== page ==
For the last 18 months, all you’ve heard from the markets is that the U.S. economy is three months away from a recession. Now, the popular analysis is that that inflation is on a smooth glidepath down and the economy will never have a downturn again.
Worries about a recession have evaporated, and all the talk is about a “soft landing,” with the Federal Reserve not having to hike interest rates more than once more, at most.
But behind the scenes, in some economic circles, there is growing concern about another risk for the economy, dubbed a “no landing” scenario.
What does “no landing” mean? Essentially it’s marked by economic growth that’s too strong to allow inflation to fall all the way to 2%, where the Federal Reserve aims for it to be, and therefore an economy that will need more Fed rate hikes, according to Chris Low, chief economist at FHN Financial.
So instead of the U.S. central bank starting to cut rates early next year, there may be more rate hikes in store.
“There is still considerable work to do before the inflation beast is fully tamed,” Low said.
Former Fed Vice Chair Richard Clarida described the risk in crystal-clear terms. “If the Fed finds itself in March 2024 with an unemployment rate of 4% and an inflation rate of 4% with some of that temporary good news behind them, they are in a very tough spot,” Clarida said in a recent interview with Bloomberg News.
“It is a risk. It is not the base case. But if I was still there [at the Fed], I would be assessing it,” he added.
So why does this matter? Why would the Fed be in such a tough spot? Two words: presidential election.
A Fed that is dedicated to bringing inflation down might have to slam the brakes on the economy forcefully to get the job done. That gets tough during an election year, especially one that already seems poised to be filled with acrimony.
“The Fed does not play politics with monetary policy. The FOMC will do what is right for the economy, election year or not. Nevertheless, FOMC participants are already sensitive to triggering a recession. Doing it in an overt way when Congress, a third of the Senate, and the White House are up for grabs would be reckless,” Low said.
Andrew Levin, professor of economics at Dartmouth College and a former top Fed staffer, said “raising interest rates sharply in the midst of an election cycle could be a delicate matter. Even the vaunted inflation fighter, Paul Volcker [the Fed’s chairman from 1979 to 1987], decided to ease off the brakes midway through the 1980 presidential campaign.”
Ray Fair, a Yale economics professor, thinks that, whether or not the Fed successfully lowers consumer-price inflation to the vicinity of 2% will be what really matters for the 2024 presidential election. If inflation does not go gently and the Fed is still fighting next year, it would likely be negative for President Joe Biden and the Democratic Party, he said.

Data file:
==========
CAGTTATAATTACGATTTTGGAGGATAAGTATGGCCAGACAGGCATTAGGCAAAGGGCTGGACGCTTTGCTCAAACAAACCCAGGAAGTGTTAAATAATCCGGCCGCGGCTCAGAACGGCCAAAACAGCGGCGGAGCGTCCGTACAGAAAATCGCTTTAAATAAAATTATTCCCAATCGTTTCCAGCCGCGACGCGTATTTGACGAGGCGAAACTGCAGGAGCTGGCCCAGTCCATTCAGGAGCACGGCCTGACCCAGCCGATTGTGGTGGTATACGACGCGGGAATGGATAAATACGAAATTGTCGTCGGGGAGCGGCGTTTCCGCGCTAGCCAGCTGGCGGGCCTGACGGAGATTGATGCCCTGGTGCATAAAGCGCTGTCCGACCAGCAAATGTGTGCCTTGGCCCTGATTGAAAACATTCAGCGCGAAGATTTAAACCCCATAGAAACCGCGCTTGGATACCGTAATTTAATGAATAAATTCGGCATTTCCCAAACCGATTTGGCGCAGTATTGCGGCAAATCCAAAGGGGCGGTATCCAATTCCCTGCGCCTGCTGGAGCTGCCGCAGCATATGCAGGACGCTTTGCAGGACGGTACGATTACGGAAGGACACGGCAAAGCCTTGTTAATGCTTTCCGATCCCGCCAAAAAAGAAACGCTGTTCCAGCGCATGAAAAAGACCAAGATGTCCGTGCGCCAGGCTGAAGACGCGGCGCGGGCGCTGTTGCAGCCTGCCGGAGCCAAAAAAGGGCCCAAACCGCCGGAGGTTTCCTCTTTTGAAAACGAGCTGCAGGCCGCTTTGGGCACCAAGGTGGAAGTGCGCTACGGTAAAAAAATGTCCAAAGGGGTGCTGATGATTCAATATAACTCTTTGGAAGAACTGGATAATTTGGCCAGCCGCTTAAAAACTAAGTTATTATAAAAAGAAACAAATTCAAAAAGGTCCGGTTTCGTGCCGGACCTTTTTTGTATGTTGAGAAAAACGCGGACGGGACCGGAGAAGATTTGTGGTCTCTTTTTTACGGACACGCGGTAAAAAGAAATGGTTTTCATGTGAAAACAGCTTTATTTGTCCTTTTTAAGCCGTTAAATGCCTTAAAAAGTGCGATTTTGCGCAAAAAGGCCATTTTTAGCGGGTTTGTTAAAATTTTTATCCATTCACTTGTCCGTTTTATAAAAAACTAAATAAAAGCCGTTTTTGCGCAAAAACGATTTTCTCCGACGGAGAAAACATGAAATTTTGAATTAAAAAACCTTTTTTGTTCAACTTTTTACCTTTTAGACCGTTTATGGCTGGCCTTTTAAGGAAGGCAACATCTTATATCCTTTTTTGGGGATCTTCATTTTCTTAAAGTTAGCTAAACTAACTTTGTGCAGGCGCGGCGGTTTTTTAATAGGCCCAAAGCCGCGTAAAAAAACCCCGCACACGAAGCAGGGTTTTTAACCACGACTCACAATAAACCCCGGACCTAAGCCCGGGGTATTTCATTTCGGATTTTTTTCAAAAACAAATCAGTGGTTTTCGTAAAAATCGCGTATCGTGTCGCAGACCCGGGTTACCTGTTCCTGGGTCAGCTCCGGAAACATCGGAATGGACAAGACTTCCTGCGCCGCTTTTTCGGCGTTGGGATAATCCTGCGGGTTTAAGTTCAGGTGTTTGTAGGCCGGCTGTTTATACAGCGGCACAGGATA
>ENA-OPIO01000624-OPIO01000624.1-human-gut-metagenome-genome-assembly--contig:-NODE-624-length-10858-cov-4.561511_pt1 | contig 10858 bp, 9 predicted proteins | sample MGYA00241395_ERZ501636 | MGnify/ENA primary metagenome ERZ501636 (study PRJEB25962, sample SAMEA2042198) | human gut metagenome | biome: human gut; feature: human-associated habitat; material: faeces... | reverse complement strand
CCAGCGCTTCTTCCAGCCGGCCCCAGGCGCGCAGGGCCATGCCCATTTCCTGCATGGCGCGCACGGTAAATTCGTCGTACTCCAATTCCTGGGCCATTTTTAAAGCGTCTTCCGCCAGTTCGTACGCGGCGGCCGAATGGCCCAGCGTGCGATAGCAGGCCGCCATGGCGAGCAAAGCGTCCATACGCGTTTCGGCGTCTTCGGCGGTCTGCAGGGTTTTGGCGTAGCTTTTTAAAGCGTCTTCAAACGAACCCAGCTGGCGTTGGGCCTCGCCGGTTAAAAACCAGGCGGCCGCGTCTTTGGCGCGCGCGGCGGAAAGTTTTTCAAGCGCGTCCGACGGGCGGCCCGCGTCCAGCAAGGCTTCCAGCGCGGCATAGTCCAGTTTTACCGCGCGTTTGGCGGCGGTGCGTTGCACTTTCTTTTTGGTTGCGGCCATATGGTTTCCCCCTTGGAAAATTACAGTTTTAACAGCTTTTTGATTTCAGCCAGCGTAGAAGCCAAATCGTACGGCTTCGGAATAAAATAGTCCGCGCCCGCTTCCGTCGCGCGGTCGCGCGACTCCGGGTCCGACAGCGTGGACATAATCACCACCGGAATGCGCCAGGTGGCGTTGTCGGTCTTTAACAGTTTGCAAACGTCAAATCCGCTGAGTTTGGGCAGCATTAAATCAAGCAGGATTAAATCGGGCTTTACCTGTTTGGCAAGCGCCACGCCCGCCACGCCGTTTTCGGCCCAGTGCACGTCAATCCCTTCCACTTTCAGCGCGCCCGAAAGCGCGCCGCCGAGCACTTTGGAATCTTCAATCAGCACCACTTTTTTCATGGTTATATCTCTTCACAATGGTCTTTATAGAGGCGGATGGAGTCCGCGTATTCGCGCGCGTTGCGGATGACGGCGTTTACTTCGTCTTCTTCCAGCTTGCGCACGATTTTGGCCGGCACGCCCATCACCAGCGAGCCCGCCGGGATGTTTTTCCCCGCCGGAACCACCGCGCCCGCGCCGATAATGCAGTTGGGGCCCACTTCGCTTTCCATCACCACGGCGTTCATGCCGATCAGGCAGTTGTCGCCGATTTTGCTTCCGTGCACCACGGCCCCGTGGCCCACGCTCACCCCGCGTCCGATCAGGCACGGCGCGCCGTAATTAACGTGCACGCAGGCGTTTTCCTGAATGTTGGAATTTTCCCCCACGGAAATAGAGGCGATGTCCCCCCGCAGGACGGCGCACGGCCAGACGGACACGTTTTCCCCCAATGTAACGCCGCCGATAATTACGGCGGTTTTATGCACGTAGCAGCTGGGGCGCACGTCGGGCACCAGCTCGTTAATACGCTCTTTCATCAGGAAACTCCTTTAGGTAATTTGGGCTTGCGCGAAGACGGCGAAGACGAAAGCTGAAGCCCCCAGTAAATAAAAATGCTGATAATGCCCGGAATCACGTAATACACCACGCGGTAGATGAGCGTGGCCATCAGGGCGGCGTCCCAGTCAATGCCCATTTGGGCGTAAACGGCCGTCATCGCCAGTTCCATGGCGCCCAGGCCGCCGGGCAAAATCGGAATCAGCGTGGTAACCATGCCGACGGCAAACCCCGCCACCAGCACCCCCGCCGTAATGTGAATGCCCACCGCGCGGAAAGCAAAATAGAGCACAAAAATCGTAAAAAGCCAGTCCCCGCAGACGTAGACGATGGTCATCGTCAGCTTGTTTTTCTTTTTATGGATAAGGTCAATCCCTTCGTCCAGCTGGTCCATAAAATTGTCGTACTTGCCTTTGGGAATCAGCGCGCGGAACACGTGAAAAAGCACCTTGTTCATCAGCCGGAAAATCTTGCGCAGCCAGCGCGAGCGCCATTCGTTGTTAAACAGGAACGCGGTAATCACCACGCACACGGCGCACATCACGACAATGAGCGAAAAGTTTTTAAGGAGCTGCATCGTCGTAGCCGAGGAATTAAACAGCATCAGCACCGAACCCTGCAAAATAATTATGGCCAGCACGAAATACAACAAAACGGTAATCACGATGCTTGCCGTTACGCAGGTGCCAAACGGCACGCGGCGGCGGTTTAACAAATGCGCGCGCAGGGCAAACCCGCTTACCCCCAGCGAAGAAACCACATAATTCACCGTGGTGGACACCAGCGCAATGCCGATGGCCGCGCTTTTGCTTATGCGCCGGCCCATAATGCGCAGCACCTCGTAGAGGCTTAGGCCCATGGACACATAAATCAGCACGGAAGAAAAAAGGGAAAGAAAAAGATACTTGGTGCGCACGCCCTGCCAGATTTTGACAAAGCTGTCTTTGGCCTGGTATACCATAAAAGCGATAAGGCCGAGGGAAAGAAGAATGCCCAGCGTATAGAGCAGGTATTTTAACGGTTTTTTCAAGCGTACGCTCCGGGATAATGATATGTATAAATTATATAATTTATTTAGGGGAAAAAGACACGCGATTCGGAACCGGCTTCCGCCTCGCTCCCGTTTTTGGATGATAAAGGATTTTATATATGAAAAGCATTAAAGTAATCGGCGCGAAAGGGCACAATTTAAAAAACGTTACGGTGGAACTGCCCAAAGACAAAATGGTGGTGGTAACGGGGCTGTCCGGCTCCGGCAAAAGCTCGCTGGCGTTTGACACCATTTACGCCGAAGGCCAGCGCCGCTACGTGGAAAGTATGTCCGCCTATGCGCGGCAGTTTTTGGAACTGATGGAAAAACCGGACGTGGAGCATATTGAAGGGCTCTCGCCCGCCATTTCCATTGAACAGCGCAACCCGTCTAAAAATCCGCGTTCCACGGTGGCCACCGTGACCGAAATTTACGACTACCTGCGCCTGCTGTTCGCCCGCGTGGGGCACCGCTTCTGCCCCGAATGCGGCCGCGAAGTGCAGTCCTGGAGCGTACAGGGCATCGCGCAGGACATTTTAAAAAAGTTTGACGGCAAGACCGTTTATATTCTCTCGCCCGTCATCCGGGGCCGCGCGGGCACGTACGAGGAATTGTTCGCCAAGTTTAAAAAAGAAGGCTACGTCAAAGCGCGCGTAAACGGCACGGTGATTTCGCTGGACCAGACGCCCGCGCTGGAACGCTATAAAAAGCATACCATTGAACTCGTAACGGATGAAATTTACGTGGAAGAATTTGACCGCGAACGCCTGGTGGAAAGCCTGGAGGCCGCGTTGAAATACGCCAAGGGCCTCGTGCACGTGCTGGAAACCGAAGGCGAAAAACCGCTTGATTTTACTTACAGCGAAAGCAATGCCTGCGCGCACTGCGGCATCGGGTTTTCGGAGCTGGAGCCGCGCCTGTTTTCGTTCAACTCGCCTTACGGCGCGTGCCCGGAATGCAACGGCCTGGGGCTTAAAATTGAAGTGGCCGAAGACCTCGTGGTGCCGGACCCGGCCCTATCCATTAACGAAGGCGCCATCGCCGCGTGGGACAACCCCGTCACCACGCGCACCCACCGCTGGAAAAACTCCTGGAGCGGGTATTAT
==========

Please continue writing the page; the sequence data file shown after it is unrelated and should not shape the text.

To avoid hiking rates next year, the Fed, in Low’s view, will raise interest rates to 6% by the end of this year. That is an out-of-consensus call. Financial markets think the Fed is done hiking with its benchmark policy interest rate in a range of 5.25% to 5.5%.
Many economist and the financial markets are talking more about prospective Fed rate cuts in early 2024 than any more hikes.
Asked during a recent radio interview if he thought a “no landing” scenario was taking shape, Philadelphia Fed President Patrick Harker replied: “I don’t think so.”
Harker said the economy was likely on track to return to the low-interest-rate and low-inflation environment of 2012-19.
“I think about this a lot, and I asked myself what’s different fundamentally about the U.S. economy now then the way it was before the pandemic,” Harker said. He concluded that there wasn’t much difference.
The big trend Harker mentioned was demographics, with baby boomers still moving in large numbers into retirement. “I don’t think we have to stay in a high-inflation regime. I think we can get back to where we were,” he said.
Steve Blitz, chief U.S. economist at research firm GlobalData.TSLombard, said he puts the probability of a “no landing” scenario at about 35%.
Blitz added it was a common mistake for economists, policy makers, traders and journalists “to presume that the expansion to come is going to look like the expansion that was.”
“At least in the United States, that was never the case,” he added.
Blitz said that if the U.S. economy were growing at a rate below 2% with an inflation rate higher than 3%, the Fed would have to raise the policy rate to about 6.5%. But if the economy is humming along with 3% growth and inflation over 3%, that would be a trickier spot. “Does the Fed really want to slow that down?” he asked.
The range of possible outcomes for the economy remains wide. Some economists still believe that a recession early next is the most likely outcome.
Other economists, like Michelle Meyer, chief U.S. economist at Mastercard, think the economy will continue to grow, with inflation coming down. Meyer described that outcome as “a soft landing with bumps.”
Stephen Stanley, chief economist at Santander U.S., said he thinks the U.S. economy will “muddle through” next year with subpar growth in the range of 1% for several quarters and inflation slowing gradually.
“Obviously, that optimism melts away if we’re back to readings of 0.4% and 0.5% on core CPI in three months or six months,” Stanley said.
Economic calendar: See what’s on the U.S. economic-data docket in the coming week